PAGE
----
CM . . .
. Volume XX Number 37. . . .May 23, 2014
Kaya is a high school student who is finding her life hard to cope with. She has no real friends, and her attitude doesn’t help. She is adopted and is multiracial. Her father has died, and her mother and sister are both busy with their own problems, with little patience for Kaya’s rebellious nature. Kaya chooses to leave both home and school behind her and runs away repeatedly, finally ending up living on the streets of Vancouver’s Downtown Eastside and attempting to find some sort of solace in drugs and the sex work she needs to do in order to sustain her habit. Even the efforts of Sarah, another sex worker and addict, to convince Kaya to return home, don’t work. Eventually Kaya undergoes detox and treatment and group therapy sessions in an effort to save herself from becoming another of the missing women so often in the Vancouver news.
The novel has its roots in the true story of de Vries’s sister, Sarah, who was a victim of serial killer Robert Pickton, but fortunately de Vries has given her book a happier ending. Kaya is a compelling character who seems to always have a chip on her shoulder and a sneer on her lips. Many aspects of her are unpleasant, and yet readers will find they are on her side. Only gradually does de Vries help readers understand the trauma from Kaya’s past which contributes to her desperate need to find a place where she can fit in. Eventually, readers understand that Kaya is dealing with childhood abuse as well as she can, in ways which allow her to cope with the memory of what happened and her own lack of self-esteem.
The story is also told partially from the point of view of Kaya’s older sister, Beth. She, too, has had to learn to cope with problems and has often turned to food for comfort and solace. Beth is a person who seems unable to express her feelings and, at one point, even tells herself that she will wait until she gets home to her room in order to have a place to cry. Her interest in magic is one of the only ways she can get out of herself and distract herself from the difficulties of the world around her. Her efforts to take care of her sister come across as heavy-handed and overbearing, although readers understand that she means well and just is unable to communicate in a meaningful way with Kaya.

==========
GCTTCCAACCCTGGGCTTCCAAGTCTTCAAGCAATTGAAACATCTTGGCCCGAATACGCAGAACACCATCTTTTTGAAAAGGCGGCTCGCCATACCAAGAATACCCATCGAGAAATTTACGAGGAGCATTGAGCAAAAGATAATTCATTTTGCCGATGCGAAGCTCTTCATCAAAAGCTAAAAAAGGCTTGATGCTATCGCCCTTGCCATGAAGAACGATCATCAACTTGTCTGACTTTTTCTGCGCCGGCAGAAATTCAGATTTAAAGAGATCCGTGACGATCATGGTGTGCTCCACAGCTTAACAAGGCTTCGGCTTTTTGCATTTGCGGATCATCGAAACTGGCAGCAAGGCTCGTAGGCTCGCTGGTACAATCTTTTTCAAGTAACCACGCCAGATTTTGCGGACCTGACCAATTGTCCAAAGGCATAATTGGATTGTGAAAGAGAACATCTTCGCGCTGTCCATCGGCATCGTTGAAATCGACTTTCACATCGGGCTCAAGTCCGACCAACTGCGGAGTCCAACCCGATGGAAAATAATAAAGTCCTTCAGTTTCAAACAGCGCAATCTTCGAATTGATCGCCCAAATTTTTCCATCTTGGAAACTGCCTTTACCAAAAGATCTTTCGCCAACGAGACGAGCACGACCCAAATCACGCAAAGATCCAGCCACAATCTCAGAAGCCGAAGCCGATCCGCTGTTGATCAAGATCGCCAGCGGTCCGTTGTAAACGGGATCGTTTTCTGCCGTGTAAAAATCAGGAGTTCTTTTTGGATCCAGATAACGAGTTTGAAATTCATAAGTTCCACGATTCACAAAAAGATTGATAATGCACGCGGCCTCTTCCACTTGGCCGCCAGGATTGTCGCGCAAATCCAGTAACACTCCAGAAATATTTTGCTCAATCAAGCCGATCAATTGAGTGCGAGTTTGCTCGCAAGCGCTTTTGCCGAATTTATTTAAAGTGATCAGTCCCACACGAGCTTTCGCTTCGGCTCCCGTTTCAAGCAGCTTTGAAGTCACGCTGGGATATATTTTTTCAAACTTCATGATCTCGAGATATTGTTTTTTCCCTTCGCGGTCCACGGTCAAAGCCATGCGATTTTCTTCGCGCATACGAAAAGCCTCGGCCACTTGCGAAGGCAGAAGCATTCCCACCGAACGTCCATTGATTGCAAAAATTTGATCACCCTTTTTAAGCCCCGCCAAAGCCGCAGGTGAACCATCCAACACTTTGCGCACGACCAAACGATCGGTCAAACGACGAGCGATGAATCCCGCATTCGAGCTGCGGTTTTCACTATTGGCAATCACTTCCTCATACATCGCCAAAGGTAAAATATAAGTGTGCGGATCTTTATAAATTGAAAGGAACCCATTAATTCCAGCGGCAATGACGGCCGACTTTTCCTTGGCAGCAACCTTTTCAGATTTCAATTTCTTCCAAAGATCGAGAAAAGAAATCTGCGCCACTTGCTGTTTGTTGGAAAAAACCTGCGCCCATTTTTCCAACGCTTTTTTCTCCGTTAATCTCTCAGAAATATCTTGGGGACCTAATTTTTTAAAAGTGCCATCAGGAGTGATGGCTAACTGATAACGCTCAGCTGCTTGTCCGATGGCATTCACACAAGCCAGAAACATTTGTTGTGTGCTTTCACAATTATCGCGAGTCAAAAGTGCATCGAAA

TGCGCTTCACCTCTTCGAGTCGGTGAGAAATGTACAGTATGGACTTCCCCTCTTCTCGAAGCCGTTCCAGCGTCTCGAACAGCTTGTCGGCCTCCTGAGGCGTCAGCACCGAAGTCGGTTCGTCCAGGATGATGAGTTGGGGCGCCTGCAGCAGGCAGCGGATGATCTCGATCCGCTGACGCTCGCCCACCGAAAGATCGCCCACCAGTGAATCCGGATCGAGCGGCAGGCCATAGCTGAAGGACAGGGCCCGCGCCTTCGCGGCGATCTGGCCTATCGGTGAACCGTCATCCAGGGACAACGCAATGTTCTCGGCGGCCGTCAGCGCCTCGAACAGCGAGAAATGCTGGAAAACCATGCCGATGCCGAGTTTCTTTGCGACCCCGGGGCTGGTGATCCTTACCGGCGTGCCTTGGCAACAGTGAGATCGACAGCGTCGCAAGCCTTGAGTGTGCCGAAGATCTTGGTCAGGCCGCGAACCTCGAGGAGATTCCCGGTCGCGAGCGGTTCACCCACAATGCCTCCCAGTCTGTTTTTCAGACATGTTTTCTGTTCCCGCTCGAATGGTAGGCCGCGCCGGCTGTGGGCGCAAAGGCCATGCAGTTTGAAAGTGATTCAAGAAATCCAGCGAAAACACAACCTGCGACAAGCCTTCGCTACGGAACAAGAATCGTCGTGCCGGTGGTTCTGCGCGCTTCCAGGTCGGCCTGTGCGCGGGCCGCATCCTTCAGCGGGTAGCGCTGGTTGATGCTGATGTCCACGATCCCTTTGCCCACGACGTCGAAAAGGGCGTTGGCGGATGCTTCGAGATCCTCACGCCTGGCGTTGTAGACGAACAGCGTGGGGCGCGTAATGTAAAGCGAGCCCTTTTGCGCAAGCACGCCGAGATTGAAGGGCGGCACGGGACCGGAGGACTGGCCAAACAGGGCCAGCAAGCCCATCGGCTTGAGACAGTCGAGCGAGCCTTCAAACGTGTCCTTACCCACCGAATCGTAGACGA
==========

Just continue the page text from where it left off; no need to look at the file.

de Vries uses an interesting technique to convey Kaya’s ability to distance herself from people around her and even, at times, from her own actions. Throughout the novel, the sections which tell Kaya’s part of the story are told in the second person. At first this is disconcerting, but gradually it becomes clear that Kaya is not able to understand or deal with her own emotions, and so it is easier to constantly refer to herself as ‘you’.
de Vries’s novel has a gripping reality which stems from her own personal experiences. Readers see, hear and smell the buildings and people of the Downtown Eastside – the addicts, the sex workers, the pimps, the johns. It is an environment which revolts and disgusts readers while, at the same time somehow, attracting readers to watch life in a gritty and dark world. Like Kaya, readers are drawn to the excitement and allure of a place which is so different from normal. de Vries also expertly portrays the man who abuses Kaya and other young children. There, too, readers understand his hateful acts and yet can clearly see why children would be drawn to this person who invites them to play with the many toys he owns, who listens carefully to their stories and who serves them tea in china cups.
The Rabbit Ears title is somewhat mystifying. Kaya’s sister, Beth, is something of an amateur magician, and so presumably the title refers to her interest in performing magic tricks. Perhaps, also, it hints at Kaya’s attempts to somehow disappear from the world which is so difficult for her and to magically reappear elsewhere, only to find that the magic is disappointing and she has not truly left behind any of her problems. In an afterword, de Vries mentions that she simply liked the title and was surprised to find when she watched an old interview with her sister that her sister had a Playboy Bunny tattooed on the top of her left breast. An intriguing coincidence and, according to deVries, perhaps a sign that her sister has somehow given her blessing to the book.
Rabbit Ears is often a difficult book to read as readers watch Kaya fall into addiction and prostitution and then slowly find her way out again. The way out is not easy, nor is it straight, as de Vries paints an honest picture of someone who relapses despite her best intentions to change. It is so realistic and raw that readers are challenged throughout as de Vries boldly and somewhat harshly forces readers to feel just a tiny, tiny bit of the anguish felt by the friends and families of Vancouver’s missing women.
Ann Ketcheson, a retired high school teacher-librarian and teacher of English and French, lives in Ottawa, ON.
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